Cleric fears cults' power in U.S.

Q&A

June 01, 1993|By Frank P. L. Somerville | Frank P. L. Somerville,Staff Writer

The Rev. Lawrence J. Gesy says that, from the beginning of the Branch Davidian standoff in Waco, Texas, he was pretty sure there would eventually be a mass suicide.

Father Larry, as the Roman Catholic priest of the Baltimore archdiocese prefers to be known, has been studying fringe religious groups for about 13 years. He has just published a book, "Today's Destructive Cults and Movements," with a foreword by Mother Teresa of Calcutta, India.

Born and reared on an Iowa farm, Father Larry was ordained in 1975. As a young priest, he joined Werner Erhard's controversial est self-awareness movement, which he now likens to a destructive cult.

He is director of the Catholic Healing Ministry of the archdiocese and associate pastor of Our Lady of Victory Parish in Catonsville, where his book, a paperback published by Our Sunday Visitor Inc., went on sale last week.

Q: Why did you expect a mass suicide in Waco?

A: In such a group there is false security. Its individuals perceive that they alone have the truth, they alone are the saved. The world is against them, doesn't understand them. It's demonic. Why would the saved surrender to the unsaved? Why would the enlightened surrender to the unenlightened? That's why I said they would take their lives.

Q: Some say the Branch Davidians chose to follow a madman and got what they deserved. What is your response to that?

A: I firmly believe it is the experience of all of us who have worked with destructive cults that the individuals who are part of the group are good, law-abiding citizens who are genuinely searching for God. They've been duped by a leader.

No, they didn't get what they deserved. Once they were in the group, their ability to think critically was turned off.

You also must remember that this is a totalist group.

Q: What do you mean?

A: All that the person needs is totally provided.

Seeking truth, they have given up everything -- homes, jobs, family, education. "Abandon all, don't question, follow blindly," they are told, "and we promise you spiritual, emotional, financial, physical security."

Q: Is the Waco tragedy peculiarly American?

A: Yes, I think so because of the First Amendment, our freedom of religion, the fact that we embrace the principle that government doesn't interfere with religion. That great gift also exposes the American public to so many of these groups.

It's very easy today to claim you're a minister or a pastor and start out on your own.

The reality is that there are thousands of groups that have the potential for what occurred in Waco. It is really about craziness. It is about insanity.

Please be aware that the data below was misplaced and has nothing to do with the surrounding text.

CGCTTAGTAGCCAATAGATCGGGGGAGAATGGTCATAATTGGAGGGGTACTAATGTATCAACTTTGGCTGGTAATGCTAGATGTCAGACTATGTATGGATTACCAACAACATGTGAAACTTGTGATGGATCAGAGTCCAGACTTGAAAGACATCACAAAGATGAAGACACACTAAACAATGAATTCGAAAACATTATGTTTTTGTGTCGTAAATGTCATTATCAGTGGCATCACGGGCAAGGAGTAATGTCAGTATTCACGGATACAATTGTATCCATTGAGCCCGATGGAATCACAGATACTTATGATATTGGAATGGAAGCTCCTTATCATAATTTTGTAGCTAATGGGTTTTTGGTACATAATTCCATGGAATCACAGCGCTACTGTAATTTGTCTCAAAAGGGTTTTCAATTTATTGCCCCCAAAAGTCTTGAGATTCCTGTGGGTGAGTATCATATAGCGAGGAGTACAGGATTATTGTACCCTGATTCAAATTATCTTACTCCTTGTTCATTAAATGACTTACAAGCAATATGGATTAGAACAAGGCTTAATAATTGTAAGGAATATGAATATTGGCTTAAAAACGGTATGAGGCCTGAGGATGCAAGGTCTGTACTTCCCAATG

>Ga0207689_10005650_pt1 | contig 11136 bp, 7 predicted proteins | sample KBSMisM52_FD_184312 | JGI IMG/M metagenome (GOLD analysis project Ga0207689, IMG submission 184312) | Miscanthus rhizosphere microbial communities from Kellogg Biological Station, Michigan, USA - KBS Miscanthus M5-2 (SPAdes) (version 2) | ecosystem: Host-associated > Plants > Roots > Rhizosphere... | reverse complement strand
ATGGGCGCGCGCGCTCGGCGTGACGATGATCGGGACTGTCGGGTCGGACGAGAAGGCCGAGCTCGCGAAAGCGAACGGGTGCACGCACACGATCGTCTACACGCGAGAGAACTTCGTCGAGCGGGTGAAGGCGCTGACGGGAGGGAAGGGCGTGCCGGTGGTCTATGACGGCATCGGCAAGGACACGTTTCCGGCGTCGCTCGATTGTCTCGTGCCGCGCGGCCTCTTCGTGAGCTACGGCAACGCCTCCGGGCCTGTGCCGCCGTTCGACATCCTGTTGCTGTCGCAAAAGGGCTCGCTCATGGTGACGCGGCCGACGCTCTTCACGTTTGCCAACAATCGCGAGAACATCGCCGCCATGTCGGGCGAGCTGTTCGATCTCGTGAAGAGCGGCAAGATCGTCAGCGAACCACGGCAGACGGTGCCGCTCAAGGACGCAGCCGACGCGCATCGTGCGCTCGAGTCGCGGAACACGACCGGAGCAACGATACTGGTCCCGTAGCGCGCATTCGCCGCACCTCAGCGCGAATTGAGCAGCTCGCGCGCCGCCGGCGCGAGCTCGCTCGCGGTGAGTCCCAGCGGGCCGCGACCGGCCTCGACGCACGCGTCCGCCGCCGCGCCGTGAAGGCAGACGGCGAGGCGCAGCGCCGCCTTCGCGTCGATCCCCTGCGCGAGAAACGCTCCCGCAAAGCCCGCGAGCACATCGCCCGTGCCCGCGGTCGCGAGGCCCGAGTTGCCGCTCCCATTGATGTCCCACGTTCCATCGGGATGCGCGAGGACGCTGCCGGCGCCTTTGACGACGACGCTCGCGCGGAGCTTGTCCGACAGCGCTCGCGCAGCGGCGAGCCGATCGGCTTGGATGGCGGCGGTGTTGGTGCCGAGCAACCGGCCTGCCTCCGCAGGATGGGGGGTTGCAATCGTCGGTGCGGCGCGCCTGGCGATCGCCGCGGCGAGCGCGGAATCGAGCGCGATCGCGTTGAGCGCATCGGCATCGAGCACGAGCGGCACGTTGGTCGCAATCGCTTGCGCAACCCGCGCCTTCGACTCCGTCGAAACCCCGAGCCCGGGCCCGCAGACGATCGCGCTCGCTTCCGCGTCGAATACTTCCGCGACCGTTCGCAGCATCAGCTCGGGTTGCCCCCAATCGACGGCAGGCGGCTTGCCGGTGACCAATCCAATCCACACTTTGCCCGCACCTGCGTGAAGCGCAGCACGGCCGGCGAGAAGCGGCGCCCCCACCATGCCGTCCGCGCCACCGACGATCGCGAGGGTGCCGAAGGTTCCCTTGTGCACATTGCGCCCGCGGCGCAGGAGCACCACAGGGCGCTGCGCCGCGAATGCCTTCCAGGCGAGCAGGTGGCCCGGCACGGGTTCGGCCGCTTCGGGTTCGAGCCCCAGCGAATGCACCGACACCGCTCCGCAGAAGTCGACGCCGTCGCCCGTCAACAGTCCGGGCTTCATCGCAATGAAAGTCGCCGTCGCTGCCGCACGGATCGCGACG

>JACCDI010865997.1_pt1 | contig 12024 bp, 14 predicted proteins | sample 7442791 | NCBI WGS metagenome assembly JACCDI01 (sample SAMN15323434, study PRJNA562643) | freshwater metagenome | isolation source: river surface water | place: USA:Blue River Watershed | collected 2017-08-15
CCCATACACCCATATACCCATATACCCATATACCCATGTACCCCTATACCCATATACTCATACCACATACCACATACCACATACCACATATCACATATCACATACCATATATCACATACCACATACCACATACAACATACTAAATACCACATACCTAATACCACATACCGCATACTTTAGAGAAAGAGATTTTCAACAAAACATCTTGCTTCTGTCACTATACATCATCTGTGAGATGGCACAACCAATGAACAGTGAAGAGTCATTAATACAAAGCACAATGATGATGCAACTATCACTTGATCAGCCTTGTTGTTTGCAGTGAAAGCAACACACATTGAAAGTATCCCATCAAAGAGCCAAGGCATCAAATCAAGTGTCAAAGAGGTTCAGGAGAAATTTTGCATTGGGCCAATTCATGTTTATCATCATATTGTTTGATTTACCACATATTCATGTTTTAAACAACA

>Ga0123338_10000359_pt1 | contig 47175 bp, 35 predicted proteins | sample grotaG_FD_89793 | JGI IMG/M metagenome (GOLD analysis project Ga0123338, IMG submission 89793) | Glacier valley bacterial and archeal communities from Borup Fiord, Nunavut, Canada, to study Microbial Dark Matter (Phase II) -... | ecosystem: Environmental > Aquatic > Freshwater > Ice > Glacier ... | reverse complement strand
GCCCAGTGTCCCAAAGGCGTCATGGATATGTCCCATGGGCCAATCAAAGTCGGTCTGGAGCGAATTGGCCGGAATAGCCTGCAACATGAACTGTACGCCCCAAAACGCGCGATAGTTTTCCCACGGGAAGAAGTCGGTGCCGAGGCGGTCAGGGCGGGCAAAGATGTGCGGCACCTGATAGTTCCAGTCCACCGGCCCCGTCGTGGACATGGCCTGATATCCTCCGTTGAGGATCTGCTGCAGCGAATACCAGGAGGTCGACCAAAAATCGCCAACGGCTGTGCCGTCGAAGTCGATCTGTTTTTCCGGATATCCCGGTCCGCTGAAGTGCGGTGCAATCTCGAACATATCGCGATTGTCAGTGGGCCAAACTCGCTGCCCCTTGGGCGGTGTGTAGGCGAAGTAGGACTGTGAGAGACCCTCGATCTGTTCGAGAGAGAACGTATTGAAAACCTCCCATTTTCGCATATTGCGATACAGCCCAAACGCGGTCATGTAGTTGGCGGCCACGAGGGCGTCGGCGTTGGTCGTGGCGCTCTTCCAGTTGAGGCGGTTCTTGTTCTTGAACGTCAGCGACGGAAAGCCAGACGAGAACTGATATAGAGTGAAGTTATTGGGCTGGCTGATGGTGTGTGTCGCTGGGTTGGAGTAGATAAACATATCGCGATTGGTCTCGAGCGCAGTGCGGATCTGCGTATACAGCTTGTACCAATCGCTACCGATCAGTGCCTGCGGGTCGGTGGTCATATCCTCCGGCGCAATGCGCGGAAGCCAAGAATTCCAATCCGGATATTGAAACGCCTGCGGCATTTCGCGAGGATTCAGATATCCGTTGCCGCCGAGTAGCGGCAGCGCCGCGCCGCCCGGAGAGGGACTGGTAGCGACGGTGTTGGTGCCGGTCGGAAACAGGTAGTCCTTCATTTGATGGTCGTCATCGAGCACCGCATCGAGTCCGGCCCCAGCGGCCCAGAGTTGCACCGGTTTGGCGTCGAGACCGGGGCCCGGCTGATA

Q: How do you account for seemingly intelligent, well-educated people becoming involved?

A: One reason is vulnerability. When people are vulnerable, when they are hurting, when they are reaching out for someone, they can very quickly fall prey to someone who gives them a quick emotional fix.

A lot of people are looking for the warm fuzzies. They don't think, they don't know what it can lead to. I didn't. I mean I fell prey to it.

Q: To Werner Erhard's est?

A: Yes.

Q: Why do you consider it a cult?

A: We consider it to be a destructive New Age movement now. It's a blending of Christianity, Western occultism, distorted Eastern mysticism, a distortion of the truths. And it's very much about self-divinity -- "I create my own universe, there's no need for redemption, I'm God."

It started out in the 1970s as self-improvement, knowing about yourself. But it took on a lot of the characteristics of a destructive cult, creating its own following. People became isolated from family and friends.

Q: Some people claim traditional religions and the so-called cults are similar in that both demand blind faith. What are the essential differences between a Pope John Paul II or a parish priest and David Koresh of the Branch Davidians?

A: The difference is that we never ask people to follow us blindly. We encourage people to think, to grow in adult-like faith, to be aware of the teachings of the church -- but also to use their consciences, their minds, to think freely. And the church has always said that the greatest gift that anyone has is free will.

David Koresh was typical of a charismatic, dynamic leader who starts out by saying he has a communication from God. He keeps working his way to more power, more control, and finally moves from having messages from God to saying, "I am God." It's a common phenomenon.

Q: What do you consider the most dangerous cults today?

A: I think we need to be aware that what I call the mainstream, traditional but destructive cults from the '70s are on the move again.

The Moonies are on the rise. I don't think you're going to see the Hare Krishnas running around in orange robes -- they're now wearing suits and ties; they're nice looking, presentable people. The image has changed, but they're perhaps as deceptive and clever as ever.

Satanism is really capturing a lot of kids. We see more and more youth dabbling -- that's a concern.

I have to say, though, that I feel the greatest danger out there for almost all adults is the New Age movement. You may not have a discernible leader or organization, but it is insidious enough, pulling people out of their traditional faiths. In rising above mainstream religion, it embraces so many elements -- self-divinity, reincarnation, self-generated truths, a lot of pantheistic philosophies, witchcraft. And because there are Christian elements, too, it is slippery.

Q: Is it easier to draw people back to traditional religion from the New Age movement than from a so-called cult?

A: Yes. They are likely to be out in the open, they haven't closed down their minds, they want to expand their minds. Sometimes the New Age movement is a steppingstone to a religious revival.

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